# Chapter 6 Calculation

MongoDB has two methods for performing in-database calculations: aggregation pipelines and mapreduce. The aggregation pipeline system provides better performance and more coherent interface. However, map-reduce operations provide some flexibility that is not presently available in the aggregation pipeline.

## 6.1 Aggregate

The `aggregate`() method allows you to run an aggregation pipeline. For example the pipeline below calculates the total flights per carrier and the average distance:

``````stats <- flt\$aggregate(
'[{"\$group":{"_id":"\$carrier", "count": {"\$sum":1}, "average":{"\$avg":"\$distance"}}}]',
options = '{"allowDiskUse":true}'
)
names(stats) <- c("carrier", "count", "average")
print(stats)``````
``````#>    carrier count   average
#> 1       OO    32  500.8125
#> 2       F9   685 1620.0000
#> 3       YV   601  375.0333
#> 4       EV 54173  562.9917
#> 5       FL  3260  664.8294
#> 6       9E 18460  530.2358
#> 7       AS   714 2402.0000
#> 8       US 20536  553.4563
#> 9       MQ 26397  569.5327
#> 10      UA 58665 1529.1149
#> 11      DL 48110 1236.9012
#> 12      B6 54635 1068.6215
#> 13      VX  5162 2499.4822
#> 14      WN 12275  996.2691
#> 15      HA   342 4983.0000
#> 16      AA 32729 1340.2360``````

Let’s make a pretty plot:

``````library(ggplot2)
ggplot(aes(carrier, count), data = stats) + geom_col()`````` Check the MongoDB manual for detailed description of the pipeline syntax and supported options.

## 6.2 Aggregation Iterators

If you are expecting a lot of data or do not want to automatically simplify the results into data frames, run the aggregation with `iterate = TRUE`:

``````iter <- flt\$aggregate(
'[{"\$group":{"_id":"\$carrier", "count": {"\$sum":1}, "average":{"\$avg":"\$distance"}}}]',
options = '{"allowDiskUse":true}',
iterate = TRUE
)``````

This will return the results in the form of an iterator just like when using the iterate method. You can then iterate over the results one by one or in pages:

``````# Get the first 10 results
iter\$json(10)``````
``````#>   "{ \"_id\" : \"OO\", \"count\" : 32, \"average\" : 500.8125 }"
#>   "{ \"_id\" : \"F9\", \"count\" : 685, \"average\" : 1620.0 }"
#>   "{ \"_id\" : \"YV\", \"count\" : 601, \"average\" : 375.033277870216 }"
#>   "{ \"_id\" : \"EV\", \"count\" : 54173, \"average\" : 562.9917301977 }"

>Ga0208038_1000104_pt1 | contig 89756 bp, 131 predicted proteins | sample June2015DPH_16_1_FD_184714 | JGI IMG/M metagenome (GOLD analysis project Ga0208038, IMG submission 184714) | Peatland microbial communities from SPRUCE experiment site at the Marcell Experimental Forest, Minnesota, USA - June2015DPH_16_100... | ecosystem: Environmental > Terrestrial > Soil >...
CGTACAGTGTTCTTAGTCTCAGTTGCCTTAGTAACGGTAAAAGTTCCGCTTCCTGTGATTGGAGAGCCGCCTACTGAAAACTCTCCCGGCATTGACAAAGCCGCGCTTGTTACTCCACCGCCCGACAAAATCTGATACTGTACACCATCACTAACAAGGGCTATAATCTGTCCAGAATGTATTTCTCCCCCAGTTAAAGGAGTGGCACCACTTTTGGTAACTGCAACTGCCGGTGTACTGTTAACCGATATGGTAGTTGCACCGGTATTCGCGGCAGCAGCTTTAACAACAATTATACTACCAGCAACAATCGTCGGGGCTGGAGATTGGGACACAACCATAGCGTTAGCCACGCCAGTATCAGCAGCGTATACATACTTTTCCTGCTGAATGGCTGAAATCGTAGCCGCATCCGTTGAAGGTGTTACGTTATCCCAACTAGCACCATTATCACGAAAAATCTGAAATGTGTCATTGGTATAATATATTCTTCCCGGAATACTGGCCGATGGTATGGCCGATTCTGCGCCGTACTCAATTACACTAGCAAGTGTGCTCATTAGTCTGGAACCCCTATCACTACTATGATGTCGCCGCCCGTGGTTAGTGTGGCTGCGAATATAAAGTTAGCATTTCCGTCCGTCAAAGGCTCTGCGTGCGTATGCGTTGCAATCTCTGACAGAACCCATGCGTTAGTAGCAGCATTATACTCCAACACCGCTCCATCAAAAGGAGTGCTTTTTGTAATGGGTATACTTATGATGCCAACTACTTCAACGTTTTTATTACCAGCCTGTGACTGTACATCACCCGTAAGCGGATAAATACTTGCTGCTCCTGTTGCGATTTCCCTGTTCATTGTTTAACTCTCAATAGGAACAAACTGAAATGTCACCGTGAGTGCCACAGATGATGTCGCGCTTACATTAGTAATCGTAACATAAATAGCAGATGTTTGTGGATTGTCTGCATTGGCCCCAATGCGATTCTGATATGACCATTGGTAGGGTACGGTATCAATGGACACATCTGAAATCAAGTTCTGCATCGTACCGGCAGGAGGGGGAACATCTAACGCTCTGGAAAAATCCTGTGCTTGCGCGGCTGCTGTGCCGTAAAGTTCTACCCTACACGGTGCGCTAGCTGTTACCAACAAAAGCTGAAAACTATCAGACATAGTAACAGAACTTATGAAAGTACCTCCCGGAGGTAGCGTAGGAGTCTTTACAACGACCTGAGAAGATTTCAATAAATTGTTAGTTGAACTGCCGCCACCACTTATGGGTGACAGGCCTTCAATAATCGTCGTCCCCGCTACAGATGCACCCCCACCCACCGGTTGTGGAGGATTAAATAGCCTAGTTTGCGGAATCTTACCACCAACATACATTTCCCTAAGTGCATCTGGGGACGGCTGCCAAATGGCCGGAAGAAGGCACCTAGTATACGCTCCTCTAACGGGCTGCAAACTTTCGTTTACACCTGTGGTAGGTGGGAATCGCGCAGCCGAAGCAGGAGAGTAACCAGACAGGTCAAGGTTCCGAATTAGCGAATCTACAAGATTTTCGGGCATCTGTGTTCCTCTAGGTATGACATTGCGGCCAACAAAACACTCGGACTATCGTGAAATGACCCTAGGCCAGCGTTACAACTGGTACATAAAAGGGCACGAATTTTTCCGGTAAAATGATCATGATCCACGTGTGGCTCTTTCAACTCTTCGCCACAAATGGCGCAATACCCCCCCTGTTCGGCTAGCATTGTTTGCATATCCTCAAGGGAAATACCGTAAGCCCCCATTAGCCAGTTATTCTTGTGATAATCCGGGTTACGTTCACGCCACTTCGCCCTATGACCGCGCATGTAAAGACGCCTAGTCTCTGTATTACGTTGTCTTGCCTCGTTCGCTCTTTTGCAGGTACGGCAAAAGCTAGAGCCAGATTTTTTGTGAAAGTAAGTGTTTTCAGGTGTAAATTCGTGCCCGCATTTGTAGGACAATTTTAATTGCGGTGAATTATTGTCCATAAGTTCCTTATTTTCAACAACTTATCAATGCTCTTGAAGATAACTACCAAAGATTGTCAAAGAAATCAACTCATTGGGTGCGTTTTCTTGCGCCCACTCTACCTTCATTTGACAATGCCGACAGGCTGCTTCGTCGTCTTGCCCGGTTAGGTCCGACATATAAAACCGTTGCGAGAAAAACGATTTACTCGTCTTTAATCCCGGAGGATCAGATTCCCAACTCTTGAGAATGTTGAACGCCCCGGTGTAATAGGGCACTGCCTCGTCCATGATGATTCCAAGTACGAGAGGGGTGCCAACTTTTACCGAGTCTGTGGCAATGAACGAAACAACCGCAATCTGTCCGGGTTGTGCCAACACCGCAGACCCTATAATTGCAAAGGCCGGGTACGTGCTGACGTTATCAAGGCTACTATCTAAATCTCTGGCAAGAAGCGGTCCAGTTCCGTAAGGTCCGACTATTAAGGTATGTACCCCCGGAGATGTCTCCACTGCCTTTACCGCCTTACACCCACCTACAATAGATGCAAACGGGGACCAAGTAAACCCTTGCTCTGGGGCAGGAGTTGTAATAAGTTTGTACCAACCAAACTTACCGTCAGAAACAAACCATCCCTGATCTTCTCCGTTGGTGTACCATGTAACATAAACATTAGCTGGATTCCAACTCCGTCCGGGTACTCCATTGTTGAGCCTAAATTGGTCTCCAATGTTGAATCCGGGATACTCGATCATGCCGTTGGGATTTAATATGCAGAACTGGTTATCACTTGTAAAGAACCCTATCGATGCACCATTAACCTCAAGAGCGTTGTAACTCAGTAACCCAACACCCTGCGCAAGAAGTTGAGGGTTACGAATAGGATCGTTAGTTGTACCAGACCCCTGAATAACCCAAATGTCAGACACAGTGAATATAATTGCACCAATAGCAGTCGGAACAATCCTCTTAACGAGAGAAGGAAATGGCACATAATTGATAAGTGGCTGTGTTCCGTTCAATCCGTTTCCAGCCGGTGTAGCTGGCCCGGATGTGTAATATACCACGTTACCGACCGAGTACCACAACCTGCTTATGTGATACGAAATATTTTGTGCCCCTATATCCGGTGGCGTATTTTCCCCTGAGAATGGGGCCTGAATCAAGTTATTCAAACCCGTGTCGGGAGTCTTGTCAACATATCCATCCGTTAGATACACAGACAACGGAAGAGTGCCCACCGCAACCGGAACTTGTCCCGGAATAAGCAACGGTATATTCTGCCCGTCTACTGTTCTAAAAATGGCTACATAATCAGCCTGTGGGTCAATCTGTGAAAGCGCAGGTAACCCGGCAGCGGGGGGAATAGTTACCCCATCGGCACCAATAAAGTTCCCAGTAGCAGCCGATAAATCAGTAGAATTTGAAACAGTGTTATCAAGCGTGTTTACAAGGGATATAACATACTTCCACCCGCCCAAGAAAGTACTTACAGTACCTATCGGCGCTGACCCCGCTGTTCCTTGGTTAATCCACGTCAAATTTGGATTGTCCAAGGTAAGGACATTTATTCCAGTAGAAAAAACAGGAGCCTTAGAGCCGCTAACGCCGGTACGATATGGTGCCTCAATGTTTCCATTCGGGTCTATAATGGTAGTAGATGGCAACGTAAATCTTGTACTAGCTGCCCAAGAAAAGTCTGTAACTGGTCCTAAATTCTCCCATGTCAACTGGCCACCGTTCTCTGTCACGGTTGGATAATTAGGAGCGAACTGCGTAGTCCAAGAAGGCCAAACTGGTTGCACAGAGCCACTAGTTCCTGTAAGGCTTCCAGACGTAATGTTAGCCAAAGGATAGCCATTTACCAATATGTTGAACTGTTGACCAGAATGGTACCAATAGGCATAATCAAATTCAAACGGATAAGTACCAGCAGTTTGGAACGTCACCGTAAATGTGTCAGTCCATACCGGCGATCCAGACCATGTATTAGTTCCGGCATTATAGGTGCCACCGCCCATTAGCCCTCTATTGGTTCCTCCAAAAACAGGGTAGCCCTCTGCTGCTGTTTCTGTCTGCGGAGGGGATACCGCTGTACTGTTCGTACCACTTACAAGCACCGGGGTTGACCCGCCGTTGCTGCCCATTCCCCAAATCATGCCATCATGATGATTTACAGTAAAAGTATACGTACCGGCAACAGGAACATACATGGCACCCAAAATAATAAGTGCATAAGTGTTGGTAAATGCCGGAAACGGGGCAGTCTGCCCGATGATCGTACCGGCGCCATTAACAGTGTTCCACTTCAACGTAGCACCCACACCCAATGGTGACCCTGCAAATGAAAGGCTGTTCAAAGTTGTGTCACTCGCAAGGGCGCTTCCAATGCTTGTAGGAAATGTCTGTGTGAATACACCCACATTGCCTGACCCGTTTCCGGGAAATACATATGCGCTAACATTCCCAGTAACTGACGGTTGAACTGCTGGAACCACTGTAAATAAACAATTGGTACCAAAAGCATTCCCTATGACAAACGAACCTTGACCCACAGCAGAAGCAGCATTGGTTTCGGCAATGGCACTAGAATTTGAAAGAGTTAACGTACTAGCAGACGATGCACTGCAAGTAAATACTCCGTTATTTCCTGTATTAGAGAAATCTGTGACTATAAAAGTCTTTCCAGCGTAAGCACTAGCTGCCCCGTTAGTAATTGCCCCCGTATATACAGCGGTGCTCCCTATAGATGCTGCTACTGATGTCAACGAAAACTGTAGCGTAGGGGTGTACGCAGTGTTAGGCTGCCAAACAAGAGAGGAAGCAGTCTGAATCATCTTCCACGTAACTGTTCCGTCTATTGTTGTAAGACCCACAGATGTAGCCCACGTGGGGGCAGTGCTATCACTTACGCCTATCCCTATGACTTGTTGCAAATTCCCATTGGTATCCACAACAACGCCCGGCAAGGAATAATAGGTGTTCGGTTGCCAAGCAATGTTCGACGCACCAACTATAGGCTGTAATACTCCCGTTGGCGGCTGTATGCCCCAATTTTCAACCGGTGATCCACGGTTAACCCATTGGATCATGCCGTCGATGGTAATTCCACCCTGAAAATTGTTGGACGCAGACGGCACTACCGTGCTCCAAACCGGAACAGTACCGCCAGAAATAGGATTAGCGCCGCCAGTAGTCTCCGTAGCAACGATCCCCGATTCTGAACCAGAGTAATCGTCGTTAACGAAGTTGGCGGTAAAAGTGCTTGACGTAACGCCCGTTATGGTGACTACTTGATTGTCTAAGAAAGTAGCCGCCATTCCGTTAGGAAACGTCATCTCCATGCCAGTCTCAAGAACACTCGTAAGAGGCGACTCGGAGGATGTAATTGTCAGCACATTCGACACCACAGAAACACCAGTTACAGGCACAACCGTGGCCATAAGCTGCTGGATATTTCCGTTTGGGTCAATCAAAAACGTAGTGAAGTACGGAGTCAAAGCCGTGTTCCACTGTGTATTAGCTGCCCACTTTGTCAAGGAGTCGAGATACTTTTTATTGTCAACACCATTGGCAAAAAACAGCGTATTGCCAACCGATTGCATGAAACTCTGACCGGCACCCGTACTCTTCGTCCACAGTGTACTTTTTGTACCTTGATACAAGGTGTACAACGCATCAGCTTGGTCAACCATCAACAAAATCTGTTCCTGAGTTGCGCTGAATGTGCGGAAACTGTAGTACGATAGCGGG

#>   "{ \"_id\" : \"FL\", \"count\" : 3260, \"average\" : 664.829447852761 }"
#>   "{ \"_id\" : \"9E\", \"count\" : 18460, \"average\" : 530.235752979415 }"
#>   "{ \"_id\" : \"AS\", \"count\" : 714, \"average\" : 2402.0 }"
#>   "{ \"_id\" : \"US\", \"count\" : 20536, \"average\" : 553.456271912739 }"
#>   "{ \"_id\" : \"MQ\", \"count\" : 26397, \"average\" : 569.532712050612 }"
#>  "{ \"_id\" : \"UA\", \"count\" : 58665, \"average\" : 1529.11487258161 }"``````

## 6.3 Map/Reduce

The `mapreduce()` method allow for running a custom in-database mapreduce job by providing custom `map` and `reduce` JavaScript functions. Running JavaScript is slower using the aggregate system, but you can implement fully customized database operations.

Below is a simple example to do “binning” of distances to create a histogram.

``````# Map-reduce (binning)
histdata <- flt\$mapreduce(
map = "function(){emit(Math.floor(this.distance/100)*100, 1)}",
reduce = "function(id, counts){return Array.sum(counts)}"
)
names(histdata) <- c("distance", "count")
print(histdata)``````
``````#>    distance count
#> 1         0  1633
#> 2       100 16017
#> 3       200 33637
#> 4       300  7748
#> 5       400 21182
#> 6       500 26925
#> 7       600  7846
#> 8       700 48904
#> 9       800  7574
#> 10      900 18205
#> 11     1000 49327
#> 12     1100  6336
#> 13     1200   332
#> 14     1300  9084
#> 15     1400  9313
#> 16     1500  8773
#> 17     1600  9220
#> 18     1700   243
#> 19     1800   315
#> 20     1900  2467
#> 21     2100  4656
#> 22     2200  5997
#> 23     2300    19
#> 24     2400 26052
#> 25     2500 14256
#> 26     3300     8
#> 27     4900   707``````

From this data we can create a pretty histogram:

``````library(ggplot2)
ggplot(aes(distance, count), data = histdata) + geom_col()`````` Obviously we could have done binning in R instead, however if we are dealing with loads of data, doing it in database can be much more efficient.